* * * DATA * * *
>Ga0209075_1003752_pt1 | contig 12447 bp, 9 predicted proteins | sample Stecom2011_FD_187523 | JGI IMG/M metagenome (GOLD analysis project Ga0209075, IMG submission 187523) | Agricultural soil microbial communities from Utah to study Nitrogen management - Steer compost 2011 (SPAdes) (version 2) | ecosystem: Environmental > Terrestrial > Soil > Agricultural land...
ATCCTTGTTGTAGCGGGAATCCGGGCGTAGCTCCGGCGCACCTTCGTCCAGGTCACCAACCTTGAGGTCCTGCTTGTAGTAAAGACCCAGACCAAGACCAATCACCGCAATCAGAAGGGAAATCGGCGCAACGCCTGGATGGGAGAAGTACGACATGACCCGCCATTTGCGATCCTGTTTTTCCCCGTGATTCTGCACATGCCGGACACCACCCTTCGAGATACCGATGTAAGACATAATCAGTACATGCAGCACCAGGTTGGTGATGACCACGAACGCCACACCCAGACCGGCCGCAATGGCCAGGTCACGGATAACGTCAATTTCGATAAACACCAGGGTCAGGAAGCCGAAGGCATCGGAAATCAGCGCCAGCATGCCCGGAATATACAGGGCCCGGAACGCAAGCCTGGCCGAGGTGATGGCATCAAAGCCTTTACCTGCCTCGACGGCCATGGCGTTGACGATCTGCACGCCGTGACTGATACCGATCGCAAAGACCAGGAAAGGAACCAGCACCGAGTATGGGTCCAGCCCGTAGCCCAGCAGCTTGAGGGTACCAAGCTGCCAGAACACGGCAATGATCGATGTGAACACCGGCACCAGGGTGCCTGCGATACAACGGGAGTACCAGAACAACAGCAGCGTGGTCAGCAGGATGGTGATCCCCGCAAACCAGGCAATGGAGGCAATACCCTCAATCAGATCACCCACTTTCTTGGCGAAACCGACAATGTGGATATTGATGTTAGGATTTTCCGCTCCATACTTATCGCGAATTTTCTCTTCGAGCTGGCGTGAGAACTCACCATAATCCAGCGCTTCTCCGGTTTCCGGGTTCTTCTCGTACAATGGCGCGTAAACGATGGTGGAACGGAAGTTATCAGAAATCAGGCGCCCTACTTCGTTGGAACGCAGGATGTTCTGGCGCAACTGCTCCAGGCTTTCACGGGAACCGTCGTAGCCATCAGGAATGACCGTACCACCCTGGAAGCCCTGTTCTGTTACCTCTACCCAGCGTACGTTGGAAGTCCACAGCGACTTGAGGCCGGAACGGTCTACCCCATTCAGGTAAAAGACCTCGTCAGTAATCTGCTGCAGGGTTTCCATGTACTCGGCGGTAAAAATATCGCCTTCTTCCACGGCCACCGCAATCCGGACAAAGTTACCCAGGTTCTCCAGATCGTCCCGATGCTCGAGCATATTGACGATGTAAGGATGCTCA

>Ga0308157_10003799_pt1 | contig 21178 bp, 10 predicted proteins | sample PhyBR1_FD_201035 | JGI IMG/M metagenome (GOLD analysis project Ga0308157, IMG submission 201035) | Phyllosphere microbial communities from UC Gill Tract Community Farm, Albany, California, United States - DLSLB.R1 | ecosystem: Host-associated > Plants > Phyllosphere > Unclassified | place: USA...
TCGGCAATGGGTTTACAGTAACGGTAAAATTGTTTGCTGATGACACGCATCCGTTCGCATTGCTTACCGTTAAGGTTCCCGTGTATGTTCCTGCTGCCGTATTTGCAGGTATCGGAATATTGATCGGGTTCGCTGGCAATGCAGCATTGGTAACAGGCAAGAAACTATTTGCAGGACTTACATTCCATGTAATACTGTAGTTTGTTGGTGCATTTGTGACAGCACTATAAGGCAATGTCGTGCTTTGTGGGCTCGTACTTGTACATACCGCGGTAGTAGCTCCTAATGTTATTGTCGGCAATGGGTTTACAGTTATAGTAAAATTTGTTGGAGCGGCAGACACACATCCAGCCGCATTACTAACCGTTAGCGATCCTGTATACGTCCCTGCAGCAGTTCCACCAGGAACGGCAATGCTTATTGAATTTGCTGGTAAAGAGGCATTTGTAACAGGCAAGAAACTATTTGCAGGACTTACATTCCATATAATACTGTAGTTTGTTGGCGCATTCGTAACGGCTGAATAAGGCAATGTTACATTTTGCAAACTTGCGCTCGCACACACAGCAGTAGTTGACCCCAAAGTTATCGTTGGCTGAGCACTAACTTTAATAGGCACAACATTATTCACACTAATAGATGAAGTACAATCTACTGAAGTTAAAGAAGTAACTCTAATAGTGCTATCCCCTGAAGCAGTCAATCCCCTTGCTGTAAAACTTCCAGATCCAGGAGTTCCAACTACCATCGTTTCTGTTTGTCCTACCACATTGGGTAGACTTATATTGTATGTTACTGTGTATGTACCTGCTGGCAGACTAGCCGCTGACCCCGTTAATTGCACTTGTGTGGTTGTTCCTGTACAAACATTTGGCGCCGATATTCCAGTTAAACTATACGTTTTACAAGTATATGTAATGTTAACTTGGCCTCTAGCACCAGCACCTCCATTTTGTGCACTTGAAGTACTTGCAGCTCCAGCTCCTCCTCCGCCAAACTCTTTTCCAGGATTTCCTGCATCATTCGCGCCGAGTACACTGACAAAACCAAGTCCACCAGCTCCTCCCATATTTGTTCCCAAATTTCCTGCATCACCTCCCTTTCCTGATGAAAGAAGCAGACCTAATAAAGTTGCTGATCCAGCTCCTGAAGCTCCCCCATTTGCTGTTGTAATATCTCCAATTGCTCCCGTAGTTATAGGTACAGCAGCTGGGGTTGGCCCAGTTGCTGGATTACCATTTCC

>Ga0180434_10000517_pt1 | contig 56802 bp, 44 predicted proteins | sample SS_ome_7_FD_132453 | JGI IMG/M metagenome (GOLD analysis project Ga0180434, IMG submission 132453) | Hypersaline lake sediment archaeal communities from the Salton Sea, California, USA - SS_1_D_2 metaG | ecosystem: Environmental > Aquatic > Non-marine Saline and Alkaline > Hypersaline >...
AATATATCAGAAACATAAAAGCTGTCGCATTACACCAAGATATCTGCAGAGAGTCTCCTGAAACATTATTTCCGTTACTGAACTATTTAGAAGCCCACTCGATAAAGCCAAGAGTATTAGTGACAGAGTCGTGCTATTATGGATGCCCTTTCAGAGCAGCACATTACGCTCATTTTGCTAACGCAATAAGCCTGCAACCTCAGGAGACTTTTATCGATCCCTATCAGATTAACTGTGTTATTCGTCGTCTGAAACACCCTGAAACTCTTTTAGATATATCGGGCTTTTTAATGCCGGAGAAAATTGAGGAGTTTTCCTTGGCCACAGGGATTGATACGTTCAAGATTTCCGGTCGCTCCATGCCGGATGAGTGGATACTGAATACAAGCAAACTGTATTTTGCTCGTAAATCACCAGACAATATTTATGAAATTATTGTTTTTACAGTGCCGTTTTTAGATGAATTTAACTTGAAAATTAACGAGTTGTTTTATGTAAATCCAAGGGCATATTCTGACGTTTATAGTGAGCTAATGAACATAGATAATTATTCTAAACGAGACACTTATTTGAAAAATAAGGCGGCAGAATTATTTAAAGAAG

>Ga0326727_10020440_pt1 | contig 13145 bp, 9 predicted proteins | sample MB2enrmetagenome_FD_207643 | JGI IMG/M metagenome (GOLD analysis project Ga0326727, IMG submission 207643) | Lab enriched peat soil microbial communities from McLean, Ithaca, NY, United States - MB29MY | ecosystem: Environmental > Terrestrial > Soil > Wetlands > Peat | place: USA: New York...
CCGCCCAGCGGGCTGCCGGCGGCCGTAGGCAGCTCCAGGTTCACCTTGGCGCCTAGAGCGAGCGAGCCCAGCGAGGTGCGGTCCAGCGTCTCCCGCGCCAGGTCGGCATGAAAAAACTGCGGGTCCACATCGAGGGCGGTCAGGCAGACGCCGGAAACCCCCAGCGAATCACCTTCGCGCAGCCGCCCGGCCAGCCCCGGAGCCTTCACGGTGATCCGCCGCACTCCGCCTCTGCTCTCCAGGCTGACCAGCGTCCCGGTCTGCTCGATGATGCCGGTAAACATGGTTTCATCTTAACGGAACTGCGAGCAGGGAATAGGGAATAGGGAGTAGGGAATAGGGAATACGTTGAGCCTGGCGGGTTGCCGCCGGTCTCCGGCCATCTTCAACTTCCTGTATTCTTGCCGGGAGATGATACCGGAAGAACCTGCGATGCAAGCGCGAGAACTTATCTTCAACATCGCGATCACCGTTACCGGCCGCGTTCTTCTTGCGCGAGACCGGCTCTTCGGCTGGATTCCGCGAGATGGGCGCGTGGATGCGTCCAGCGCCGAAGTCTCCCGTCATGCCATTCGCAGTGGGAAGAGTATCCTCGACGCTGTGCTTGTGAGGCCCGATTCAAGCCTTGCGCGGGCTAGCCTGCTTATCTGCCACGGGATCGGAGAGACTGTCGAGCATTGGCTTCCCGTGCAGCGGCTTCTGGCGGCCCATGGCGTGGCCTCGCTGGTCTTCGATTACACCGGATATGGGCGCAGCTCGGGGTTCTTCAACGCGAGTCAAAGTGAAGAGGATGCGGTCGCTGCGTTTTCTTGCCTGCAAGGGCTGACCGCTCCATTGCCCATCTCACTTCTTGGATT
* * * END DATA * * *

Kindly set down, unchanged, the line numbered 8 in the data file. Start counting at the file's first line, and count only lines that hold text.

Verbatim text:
CCGCCCAGCGGGCTGCCGGCGGCCGTAGGCAGCTCCAGGTTCACCTTGGCGCCTAGAGCGAGCGAGCCCAGCGAGGTGCGGTCCAGCGTCTCCCGCGCCAGGTCGGCATGAAAAAACTGCGGGTCCACATCGAGGGCGGTCAGGCAGACGCCGGAAACCCCCAGCGAATCACCTTCGCGCAGCCGCCCGGCCAGCCCCGGAGCCTTCACGGTGATCCGCCGCACTCCGCCTCTGCTCTCCAGGCTGACCAGCGTCCCGGTCTGCTCGATGATGCCGGTAAACATGGTTTCATCTTAACGGAACTGCGAGCAGGGAATAGGGAATAGGGAGTAGGGAATAGGGAATACGTTGAGCCTGGCGGGTTGCCGCCGGTCTCCGGCCATCTTCAACTTCCTGTATTCTTGCCGGGAGATGATACCGGAAGAACCTGCGATGCAAGCGCGAGAACTTATCTTCAACATCGCGATCACCGTTACCGGCCGCGTTCTTCTTGCGCGAGACCGGCTCTTCGGCTGGATTCCGCGAGATGGGCGCGTGGATGCGTCCAGCGCCGAAGTCTCCCGTCATGCCATTCGCAGTGGGAAGAGTATCCTCGACGCTGTGCTTGTGAGGCCCGATTCAAGCCTTGCGCGGGCTAGCCTGCTTATCTGCCACGGGATCGGAGAGACTGTCGAGCATTGGCTTCCCGTGCAGCGGCTTCTGGCGGCCCATGGCGTGGCCTCGCTGGTCTTCGATTACACCGGATATGGGCGCAGCTCGGGGTTCTTCAACGCGAGTCAAAGTGAAGAGGATGCGGTCGCTGCGTTTTCTTGCCTGCAAGGGCTGACCGCTCCATTGCCCATCTCACTTCTTGGATT